Search engines and other e-retailers lose share as shoppers increasingly turn to Amazon for product searches, a Bloomreach survey finds.
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For example, to better engage shoppers with a more personalized shopping experience, Goldspeed recently deployed within a few weeks technology from MyBuys for providing more effective online cross-sells and upsells and for sending out personalized marketing e-mails to shoppers who abandon shopping carts. “That’s already producing a good ROI,” he says.
While large merchants like Penney also sell jewelry online with special offers, their broader scope makes it more difficult to target customers with useful product offers, Kugelman figures. “The big guys have multiple criteria that we don’t have to meet, such as trying to get customers to open more credit card accounts or purchase non-jewelry items,” he says. “They can’t delve into personalized offers like we do.”
In many cases, technology most known for giving big retailers an edge is available to smaller merchants as well. Digital Element, for example, provides IP geolocation technology to Ace Hardware Corp. that automatically recognizes the IP addresses and ZIP codes of visitors to AceHardware.com; the vendor makes the same technology available to smaller retailers starting at about $500 per month.
“Some retailers who operate regionally use this technology to refer visitors from outside their selling area to other retailers, earning referral fees,” says Rob Friedman, executive vice president of Digital Element.
The new eVanity.com deployed in 100 days on a hosted, software-as-a-service platform from MarketLive with the technology flexibility Schmelz says he needs to compete with his more established multi-channel competitors.
Part way into the deployment, for instance, he decided to add moving images of models on the home page. The video images, designed with a white background to make the models appear as if they had just walked onto the page, were designed by Fargo, N.D.-based Network Central Inc. using content delivery technology from Akamai Technologies Inc. With the open and flexible technology of the MarketLive platform, the new imaging was deployed without delaying the site’s planned debut, Schmelz says.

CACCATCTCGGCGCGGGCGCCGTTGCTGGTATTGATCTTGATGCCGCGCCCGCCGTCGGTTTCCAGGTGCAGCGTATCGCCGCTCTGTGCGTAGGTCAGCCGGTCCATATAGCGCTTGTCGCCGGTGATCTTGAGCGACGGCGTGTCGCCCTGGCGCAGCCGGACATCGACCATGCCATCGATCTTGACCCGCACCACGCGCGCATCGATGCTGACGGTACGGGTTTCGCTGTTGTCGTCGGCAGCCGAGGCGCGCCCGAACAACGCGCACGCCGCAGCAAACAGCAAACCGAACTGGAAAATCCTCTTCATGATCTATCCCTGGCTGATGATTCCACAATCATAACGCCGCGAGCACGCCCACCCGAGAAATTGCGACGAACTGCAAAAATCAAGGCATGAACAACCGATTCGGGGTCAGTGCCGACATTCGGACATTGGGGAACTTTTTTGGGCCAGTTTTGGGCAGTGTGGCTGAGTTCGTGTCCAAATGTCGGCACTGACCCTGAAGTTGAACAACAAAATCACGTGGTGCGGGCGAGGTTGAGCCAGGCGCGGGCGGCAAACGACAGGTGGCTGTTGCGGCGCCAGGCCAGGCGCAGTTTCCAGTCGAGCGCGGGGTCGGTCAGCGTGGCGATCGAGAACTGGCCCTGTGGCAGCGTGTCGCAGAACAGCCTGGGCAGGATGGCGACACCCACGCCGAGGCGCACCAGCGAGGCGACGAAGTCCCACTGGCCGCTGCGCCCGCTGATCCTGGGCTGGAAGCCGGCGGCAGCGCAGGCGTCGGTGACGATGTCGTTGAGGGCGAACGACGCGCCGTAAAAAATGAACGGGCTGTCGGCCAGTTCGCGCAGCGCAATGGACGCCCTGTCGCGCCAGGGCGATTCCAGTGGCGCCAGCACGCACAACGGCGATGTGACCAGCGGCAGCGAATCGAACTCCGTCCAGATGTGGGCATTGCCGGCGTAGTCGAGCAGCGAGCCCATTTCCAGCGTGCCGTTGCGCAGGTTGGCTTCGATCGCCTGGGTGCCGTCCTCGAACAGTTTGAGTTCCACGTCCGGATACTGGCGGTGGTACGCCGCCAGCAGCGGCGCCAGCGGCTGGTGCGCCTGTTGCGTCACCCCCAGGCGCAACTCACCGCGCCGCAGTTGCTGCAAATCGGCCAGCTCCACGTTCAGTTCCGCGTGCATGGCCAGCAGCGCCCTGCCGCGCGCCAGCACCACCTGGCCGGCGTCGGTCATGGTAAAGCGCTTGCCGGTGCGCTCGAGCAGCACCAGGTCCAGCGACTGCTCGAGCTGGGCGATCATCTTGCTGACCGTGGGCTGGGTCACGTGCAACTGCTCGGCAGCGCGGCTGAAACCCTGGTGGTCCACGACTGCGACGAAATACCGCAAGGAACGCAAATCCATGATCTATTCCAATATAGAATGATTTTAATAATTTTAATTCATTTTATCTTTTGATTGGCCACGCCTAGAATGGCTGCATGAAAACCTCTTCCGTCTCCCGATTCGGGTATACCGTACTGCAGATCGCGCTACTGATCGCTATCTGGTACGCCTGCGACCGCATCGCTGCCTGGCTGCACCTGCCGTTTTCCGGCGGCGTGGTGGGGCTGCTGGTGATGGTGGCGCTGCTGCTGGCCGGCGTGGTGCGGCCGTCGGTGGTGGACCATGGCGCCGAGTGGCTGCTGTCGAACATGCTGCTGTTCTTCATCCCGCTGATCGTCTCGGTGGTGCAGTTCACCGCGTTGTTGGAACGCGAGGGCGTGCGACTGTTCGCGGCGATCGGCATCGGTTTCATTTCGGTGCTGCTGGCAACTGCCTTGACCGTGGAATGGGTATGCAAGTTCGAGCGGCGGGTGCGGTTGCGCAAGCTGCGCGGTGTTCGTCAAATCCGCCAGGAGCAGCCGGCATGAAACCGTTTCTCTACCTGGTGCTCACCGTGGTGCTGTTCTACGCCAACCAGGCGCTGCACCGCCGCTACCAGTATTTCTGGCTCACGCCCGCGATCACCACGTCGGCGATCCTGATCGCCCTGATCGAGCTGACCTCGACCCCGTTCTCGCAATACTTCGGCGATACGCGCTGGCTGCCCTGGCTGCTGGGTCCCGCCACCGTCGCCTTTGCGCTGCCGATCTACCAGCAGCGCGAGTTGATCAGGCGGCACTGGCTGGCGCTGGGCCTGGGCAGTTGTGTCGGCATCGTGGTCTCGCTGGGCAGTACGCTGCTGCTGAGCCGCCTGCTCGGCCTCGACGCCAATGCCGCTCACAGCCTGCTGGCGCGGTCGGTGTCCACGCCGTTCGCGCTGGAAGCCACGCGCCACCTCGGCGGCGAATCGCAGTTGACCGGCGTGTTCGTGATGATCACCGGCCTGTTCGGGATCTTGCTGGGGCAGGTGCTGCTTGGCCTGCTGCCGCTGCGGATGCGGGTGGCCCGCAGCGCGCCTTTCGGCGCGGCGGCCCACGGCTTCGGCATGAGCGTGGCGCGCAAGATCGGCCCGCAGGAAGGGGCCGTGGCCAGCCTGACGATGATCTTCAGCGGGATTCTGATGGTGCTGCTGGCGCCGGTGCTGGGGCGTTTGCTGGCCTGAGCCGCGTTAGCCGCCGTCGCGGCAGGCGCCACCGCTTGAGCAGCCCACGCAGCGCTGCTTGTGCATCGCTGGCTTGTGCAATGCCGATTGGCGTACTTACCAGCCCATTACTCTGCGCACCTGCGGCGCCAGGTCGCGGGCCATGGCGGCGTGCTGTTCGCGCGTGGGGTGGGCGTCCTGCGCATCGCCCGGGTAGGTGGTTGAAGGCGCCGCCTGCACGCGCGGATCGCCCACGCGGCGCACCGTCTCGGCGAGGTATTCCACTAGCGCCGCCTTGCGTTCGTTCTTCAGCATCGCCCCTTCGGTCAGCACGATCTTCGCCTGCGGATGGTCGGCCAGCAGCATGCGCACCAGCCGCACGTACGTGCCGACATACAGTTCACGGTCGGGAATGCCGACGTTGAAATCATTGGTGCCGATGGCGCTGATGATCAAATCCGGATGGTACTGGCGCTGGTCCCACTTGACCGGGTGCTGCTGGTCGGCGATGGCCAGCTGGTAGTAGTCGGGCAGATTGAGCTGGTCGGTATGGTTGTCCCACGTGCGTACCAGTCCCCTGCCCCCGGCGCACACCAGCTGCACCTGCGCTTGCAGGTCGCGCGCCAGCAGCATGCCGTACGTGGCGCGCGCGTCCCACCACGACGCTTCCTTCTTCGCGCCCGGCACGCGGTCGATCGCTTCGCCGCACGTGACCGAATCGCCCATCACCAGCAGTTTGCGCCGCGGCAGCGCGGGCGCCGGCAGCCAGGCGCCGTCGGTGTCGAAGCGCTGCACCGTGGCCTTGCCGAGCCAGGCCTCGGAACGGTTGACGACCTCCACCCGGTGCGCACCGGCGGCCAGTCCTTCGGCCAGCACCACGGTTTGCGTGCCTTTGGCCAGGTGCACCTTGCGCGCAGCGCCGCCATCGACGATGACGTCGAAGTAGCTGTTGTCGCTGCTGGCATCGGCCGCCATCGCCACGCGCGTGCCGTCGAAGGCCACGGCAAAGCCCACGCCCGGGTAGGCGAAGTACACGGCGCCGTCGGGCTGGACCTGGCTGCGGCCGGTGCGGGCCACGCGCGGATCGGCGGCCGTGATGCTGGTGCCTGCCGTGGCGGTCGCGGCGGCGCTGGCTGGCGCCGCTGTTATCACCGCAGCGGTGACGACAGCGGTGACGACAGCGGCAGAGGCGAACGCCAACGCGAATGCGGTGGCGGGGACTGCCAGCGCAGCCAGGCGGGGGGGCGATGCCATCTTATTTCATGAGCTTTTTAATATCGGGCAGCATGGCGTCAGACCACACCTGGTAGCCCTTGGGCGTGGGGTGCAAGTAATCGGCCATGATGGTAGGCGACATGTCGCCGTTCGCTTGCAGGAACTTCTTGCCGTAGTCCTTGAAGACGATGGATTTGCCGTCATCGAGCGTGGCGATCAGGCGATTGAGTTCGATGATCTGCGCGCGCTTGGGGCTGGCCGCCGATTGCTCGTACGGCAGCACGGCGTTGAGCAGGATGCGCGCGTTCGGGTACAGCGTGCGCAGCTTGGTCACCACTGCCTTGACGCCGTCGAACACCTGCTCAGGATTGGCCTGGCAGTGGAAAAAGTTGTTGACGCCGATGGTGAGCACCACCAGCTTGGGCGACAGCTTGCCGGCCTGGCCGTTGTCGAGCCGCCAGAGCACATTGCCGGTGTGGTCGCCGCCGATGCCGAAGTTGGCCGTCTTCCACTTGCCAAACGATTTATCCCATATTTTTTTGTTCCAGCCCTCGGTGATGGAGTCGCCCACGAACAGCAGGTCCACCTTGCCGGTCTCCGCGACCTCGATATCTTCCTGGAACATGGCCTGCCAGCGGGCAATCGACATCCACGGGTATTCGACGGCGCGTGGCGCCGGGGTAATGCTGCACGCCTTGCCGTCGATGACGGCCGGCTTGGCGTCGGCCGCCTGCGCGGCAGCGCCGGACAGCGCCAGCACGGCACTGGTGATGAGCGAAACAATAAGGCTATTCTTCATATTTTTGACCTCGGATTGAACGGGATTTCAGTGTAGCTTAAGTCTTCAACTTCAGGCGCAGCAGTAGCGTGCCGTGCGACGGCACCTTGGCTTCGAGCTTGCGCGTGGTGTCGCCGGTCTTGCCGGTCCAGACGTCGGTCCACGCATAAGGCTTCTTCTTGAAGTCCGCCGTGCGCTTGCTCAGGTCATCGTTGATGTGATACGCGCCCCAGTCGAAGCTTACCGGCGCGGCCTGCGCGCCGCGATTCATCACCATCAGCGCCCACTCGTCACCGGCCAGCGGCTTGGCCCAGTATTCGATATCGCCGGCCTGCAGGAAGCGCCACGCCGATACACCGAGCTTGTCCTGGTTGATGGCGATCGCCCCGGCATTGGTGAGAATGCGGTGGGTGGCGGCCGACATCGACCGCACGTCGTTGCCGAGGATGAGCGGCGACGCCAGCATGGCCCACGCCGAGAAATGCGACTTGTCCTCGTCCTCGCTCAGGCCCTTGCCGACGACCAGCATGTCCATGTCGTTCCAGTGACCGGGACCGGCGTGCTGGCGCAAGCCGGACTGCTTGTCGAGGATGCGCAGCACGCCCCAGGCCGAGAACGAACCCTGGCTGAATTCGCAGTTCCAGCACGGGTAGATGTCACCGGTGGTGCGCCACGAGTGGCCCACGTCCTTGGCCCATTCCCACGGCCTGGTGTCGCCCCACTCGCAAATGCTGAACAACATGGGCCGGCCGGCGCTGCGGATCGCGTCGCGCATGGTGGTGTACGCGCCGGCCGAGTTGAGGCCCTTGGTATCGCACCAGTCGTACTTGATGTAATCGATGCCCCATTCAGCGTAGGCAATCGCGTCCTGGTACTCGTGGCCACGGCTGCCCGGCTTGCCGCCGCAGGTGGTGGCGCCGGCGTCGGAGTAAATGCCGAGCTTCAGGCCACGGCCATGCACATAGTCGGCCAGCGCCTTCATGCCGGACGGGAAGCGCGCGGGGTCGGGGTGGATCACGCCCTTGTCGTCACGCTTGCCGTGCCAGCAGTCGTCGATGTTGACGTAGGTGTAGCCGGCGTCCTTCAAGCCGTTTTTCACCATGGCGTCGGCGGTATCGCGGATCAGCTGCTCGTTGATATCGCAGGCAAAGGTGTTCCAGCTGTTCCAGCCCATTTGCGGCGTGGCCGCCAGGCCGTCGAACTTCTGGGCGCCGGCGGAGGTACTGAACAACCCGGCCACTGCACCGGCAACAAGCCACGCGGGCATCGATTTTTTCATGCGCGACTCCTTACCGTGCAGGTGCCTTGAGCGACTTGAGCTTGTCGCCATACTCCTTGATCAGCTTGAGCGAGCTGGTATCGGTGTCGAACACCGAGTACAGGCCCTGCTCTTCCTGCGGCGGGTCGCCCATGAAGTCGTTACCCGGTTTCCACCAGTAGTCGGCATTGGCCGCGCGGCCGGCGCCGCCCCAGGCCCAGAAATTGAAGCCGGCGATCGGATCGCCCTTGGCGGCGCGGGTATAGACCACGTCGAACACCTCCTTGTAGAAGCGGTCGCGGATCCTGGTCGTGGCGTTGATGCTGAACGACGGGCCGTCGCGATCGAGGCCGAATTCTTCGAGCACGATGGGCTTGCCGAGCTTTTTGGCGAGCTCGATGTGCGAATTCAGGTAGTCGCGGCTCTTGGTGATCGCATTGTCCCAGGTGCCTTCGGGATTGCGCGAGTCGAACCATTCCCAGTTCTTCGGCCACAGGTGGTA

In addition, working for a relatively small company, Schmelz was able to make the decision to add the moving images quickly and without having to move the request up the chain. He figures the rapid movement on that decision has benefited Vanity by providing an online partner that extends the chain’s fashion-forward image on the web and caters to its customers’ expectations of a Web 2.0 rich media online shopping experience.
And because the MarketLive platform operates in an on-demand environment, eVanity can get the power available to a large retailer without having to invest in more infrastructure than it needs, he says.
“We get the same operating power as larger retailers when we need it, but we don’t need to invest in 100 servers to run our system all the time,” he says. MarketLive also came pre-configured with order management technology from OrderMotion Inc. to support fulfillment. The MarketLive platform costs about $75,000 in start-up fees plus an annual subscription starting at under $100,000 based on a retailer’s revenue.
Cutting the red tape
Schmelz, a former e-commerce manager for a large hardware and home improvement retailer that could be slow to make changes in product lines or online shopping features, says he enjoys the ability at a smaller retailer to make changes more quickly with technology as well as business strategies.
“In the fashion world we have to be on the cutting edge,” he says. “If we see some sudden shift in the market-for example, miniskirts are out-we can pop them off our site and replace them with long skirts in a new online presentation within hours. Being a smaller, more nimble retailer, I can make adjustments on the fly unlike when I was in a red-tape environment at a larger retailer.”
The ability to react quickly to take advantage of new technology and strategies in merchandising and marketing, experts say, is the ace in the hole for smaller retailers. “The toughest thing is that Internet retailing changes so quickly,” Okamura of J.C. Williams says. “The bar keeps getting raised and customer expectations keep ramping up. But smaller retailers with the right strategy can differentiate from large retailers and excel.”
Investment in the web by big retailers will increase even more as top executives at the largest retail chains become more aware of the power of the web in driving multi-channel sales, says Kasey Lobaugh, direct-to-consumer practice leader at consultants Deloitte LLP.
Many retailers today, he says, don’t realize that store sales preceded by visits to retail web sites account for about 20% of sales and online-only sales for another 7%, accounting for 27% of total sales in one way or another driven by the web.
“Today, most retailers only see it as a 93%-7% split, where the 93% of sales are in stores and 7% online; they don’t realize that 20% of store sales are influenced by the web,” Lobaugh says.
But that mindset is changing fast among senior retail executives, he adds, especially as the percentage of total sales driven directly or indirectly by the web grows to about 50% over the next few years. “CEOs will soon recognize that what they thought was 7% of sales driven by the web is actually about 50%, so there is going to be a big shift in investing in a web-focused multi-channel retailing environment,” Lobaugh says.